The real story is not quite that exciting: When OSHA holds hearings on proposed standards, it hires experts who are knowledgeable about the science, feasibility and other issues on which OSHA has based its proposal. We're talking about OSHA hearings not just in the Clinton Administration, but in every administration -- Republican and Democratic -- since OSHA was created. Furthermore, OSHA solicits quotes and then signs government contracts with the experts, complying with all applicable government rules. In the case of ergonomics, because it was so controversial, the contracts were given extra scrutiny by OSHA attorneys. Pretty boring stuff.

So, is there a difference between the government hiring a columnist to secretly shill for a controversial government program, and openly hiring witnesses at a public hearing? And were both situations equally cloaked in secrecy? Cleary may have missed the line on the ergonomics hearing agenda titled "OSHA Expert Witnesses." But I don't recall any subtitles or disclaimers on Armstrong's columns or television shows noting that he was a paid "Department of Education Contractor."

I'd accuse Cleary of comparing apples to oranges, but that would be too kind. This is more like comparing apples to elephants.

Now we could just chalk this up to Cleary's ignorance, except that he knows better. In a previous incarnation, during the Bush I administration, Cleary worked at the Department of Labor, which oversees OSHA. As this is the first administration in OSHA's history that hasn't issued a major standard, Cleary's tenure at the Department most likely coincided with OSHA standard hearings -- in which OSHA paid experts to testify.

But, of course, this isn't about the ethics of the Clinton administration, or an alleged witchhunt against Armstrong Williams. It's all about NAM's continuing crusade against the long-deceased ergonomics standard. You see, while OSHA was in the final stages of issuing the ergonomics standard, congressional Republicans and business opponents of the standard (including NAM), having failed to convince serious observers that work was unrelated to musculoskeletal disorders, they resorted to a drummed-up "scandal" alleging that OSHA had dishonestly paid off cronies to back the standard.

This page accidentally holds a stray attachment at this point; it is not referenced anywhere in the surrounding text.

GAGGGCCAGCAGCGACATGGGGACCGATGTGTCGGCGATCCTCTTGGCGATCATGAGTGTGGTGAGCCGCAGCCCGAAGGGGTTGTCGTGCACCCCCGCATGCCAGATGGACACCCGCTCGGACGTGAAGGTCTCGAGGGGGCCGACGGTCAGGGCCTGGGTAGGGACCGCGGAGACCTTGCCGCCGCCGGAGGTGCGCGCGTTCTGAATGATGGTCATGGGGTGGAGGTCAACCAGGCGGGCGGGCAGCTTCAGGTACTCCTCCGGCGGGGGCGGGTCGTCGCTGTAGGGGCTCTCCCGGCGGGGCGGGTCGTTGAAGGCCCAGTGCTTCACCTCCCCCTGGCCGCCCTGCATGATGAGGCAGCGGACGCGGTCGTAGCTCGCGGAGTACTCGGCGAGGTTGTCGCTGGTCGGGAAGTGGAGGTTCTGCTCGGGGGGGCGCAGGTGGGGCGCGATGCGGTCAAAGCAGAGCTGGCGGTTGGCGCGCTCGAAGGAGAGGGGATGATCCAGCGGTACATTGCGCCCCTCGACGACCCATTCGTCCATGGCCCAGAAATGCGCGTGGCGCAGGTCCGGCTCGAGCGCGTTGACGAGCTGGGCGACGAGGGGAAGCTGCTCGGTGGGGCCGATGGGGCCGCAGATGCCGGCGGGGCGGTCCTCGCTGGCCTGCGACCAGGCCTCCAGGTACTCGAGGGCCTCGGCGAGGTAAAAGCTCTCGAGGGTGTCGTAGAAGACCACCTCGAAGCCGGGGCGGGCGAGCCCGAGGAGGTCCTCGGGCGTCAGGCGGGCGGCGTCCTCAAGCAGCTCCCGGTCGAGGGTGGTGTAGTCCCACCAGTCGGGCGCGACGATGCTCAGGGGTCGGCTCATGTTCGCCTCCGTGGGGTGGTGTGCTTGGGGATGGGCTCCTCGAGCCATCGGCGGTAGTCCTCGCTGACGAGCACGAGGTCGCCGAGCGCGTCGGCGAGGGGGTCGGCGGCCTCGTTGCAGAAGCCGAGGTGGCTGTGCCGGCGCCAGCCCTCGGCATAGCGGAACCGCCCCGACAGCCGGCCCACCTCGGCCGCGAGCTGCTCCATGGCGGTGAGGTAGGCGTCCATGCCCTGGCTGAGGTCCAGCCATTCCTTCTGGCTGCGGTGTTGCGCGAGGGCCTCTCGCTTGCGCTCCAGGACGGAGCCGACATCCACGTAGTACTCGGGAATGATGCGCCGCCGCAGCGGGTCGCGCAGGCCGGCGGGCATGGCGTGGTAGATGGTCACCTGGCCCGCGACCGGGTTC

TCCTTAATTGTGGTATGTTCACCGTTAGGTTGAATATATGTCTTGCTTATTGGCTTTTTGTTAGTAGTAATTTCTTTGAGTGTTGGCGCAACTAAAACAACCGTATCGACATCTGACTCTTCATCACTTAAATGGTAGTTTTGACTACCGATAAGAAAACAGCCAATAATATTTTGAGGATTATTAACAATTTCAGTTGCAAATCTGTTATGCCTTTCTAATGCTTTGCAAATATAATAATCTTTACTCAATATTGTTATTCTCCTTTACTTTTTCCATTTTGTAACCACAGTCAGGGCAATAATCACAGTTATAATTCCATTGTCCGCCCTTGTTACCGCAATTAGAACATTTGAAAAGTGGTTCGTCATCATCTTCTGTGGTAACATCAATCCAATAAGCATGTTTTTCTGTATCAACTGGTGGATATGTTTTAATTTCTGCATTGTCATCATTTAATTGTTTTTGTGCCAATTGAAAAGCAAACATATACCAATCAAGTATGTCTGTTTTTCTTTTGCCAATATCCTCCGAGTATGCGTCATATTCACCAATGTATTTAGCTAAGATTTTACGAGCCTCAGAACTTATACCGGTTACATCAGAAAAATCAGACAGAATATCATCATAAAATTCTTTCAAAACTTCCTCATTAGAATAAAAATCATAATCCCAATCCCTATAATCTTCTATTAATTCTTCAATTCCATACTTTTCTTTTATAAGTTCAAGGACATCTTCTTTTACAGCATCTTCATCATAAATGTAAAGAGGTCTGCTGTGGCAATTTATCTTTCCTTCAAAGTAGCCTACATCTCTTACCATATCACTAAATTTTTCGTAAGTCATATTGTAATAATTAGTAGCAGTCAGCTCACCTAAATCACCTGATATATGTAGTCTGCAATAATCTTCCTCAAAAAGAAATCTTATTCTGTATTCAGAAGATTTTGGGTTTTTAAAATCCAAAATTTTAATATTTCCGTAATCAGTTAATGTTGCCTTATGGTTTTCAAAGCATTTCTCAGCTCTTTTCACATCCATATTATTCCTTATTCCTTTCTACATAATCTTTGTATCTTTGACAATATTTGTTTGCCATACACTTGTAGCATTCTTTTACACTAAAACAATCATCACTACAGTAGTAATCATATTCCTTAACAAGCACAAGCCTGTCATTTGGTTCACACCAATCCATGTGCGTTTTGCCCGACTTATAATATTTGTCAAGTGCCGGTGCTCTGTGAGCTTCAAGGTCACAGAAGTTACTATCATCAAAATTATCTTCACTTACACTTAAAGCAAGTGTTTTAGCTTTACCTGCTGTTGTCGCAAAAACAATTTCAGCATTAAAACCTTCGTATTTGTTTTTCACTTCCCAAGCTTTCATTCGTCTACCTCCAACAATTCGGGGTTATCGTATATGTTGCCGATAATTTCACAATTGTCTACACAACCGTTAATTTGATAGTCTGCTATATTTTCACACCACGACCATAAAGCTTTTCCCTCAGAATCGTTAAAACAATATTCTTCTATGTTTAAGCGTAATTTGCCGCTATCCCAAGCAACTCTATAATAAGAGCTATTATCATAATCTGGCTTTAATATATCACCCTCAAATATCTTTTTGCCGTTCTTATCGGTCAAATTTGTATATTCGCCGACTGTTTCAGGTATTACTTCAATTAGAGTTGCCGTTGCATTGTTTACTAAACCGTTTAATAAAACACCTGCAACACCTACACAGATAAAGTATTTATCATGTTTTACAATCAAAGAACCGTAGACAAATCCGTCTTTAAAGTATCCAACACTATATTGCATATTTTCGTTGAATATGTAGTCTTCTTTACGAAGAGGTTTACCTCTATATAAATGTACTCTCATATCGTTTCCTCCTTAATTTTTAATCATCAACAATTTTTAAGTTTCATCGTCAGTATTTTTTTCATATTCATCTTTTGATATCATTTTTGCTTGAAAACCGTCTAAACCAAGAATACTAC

Republicans even launched an investigation into OSHA's alleged ethics violations, harassed OSHA's witnesses, sent threatening letters demanding draft copies of their testimony, e-mails, notes and anything else that might be "relevant." Nothing untoward was ever found, of course, but they succeeded in possibly intimidating future witnesses and giving a few Congressmen and Senators another reason to vote against the standard.

Oh, one more interesting note. On Tuesday, February 1st, OSHA will launch public hearings into a proposed standard to protect workers against cancer and other health effects caused by hexavalent chromium. (The standard is being issued under court order) After lunch on the first day and continuing into following day, testimony will be given by "OSHA Witnesses" from Sciences International Inc, Environ Health Sciences Institute and Shaw Environ Inc.

And I'll bet they're not there on their own dime.

Wednesday, January 26, 2005

Around the Blogs

Went to a Washington Wizards game tonight. They won. (In fact they're actually having a good season.) Which is my way of telling you that I've had no time to write tonight. So I'll let someone else do the work for awhile:

Workers Comp Insider discusses a survey of restaurant workers that conjures Orwell's Down and Out in Paris and London. Pay's lousy, now health insurance, no paid vacation and no paid sick leave. And then there's "very difficult working conditions: hot kitchens, slippery floors, aging equipment. Discriminatory practices are rampant. If workers miss time due to illness or family emergencies, they are usually fired. The turnover rate is very high."

Brooklyn Dodger explains why noise kills.

Dispatch from the Trenches, Nathan Newman (here and here), Chris Bowers, Pacific Views, In These Times all talk about the trials and tribulations of the labor movement.

Effect Measure discusses the Bush Administrations Clear Lies Skies environmental program and how they think that mercury is good for us.

Suburban Guerrilla points us to the list of the 10 Worst Corporations of 2004. One of them is McWane corporation which was just in the news yesterday for killing yet another worker, Dow Chemical for continuing to own up to its responsibility for Bhopal, and of course Wal-Mart.

Hazards reports on a study showing that long hours at work lead to car crashes on the way home.

Tuesday, January 25, 2005

All US Has To Offer Meat and Poultry Workers Is 'Blood, Sweat and Fear'

Now this is appropriate framing: Poor workplace safety conditions as a human rights violation, as opposed to just an inevitable cost of doing business.

"Workers in the U.S. meat and poultry industry endure unnecessarily hazardous work conditions, and the companies employing them often use illegal tactics to crush union organizing efforts," according to a new report by Human Rights Watch, a private group that operates worldwide defending human rights.